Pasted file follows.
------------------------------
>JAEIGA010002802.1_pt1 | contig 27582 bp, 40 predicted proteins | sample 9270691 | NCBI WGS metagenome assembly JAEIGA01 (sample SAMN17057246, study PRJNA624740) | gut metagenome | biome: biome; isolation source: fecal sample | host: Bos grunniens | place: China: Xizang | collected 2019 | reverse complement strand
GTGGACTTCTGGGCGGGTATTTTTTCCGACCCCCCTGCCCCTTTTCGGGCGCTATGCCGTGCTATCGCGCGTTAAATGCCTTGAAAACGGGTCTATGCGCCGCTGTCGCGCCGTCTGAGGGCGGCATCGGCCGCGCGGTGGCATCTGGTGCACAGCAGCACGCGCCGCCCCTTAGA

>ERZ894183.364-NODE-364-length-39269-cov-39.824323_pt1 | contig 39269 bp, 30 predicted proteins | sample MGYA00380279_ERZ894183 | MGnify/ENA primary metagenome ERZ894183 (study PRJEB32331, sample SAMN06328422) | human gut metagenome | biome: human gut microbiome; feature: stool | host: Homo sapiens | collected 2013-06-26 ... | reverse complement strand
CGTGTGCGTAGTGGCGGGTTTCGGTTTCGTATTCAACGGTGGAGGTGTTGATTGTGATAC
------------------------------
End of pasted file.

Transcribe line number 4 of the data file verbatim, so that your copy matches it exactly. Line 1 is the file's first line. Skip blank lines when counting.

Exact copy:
CGTGTGCGTAGTGGCGGGTTTCGGTTTCGTATTCAACGGTGGAGGTGTTGATTGTGATAC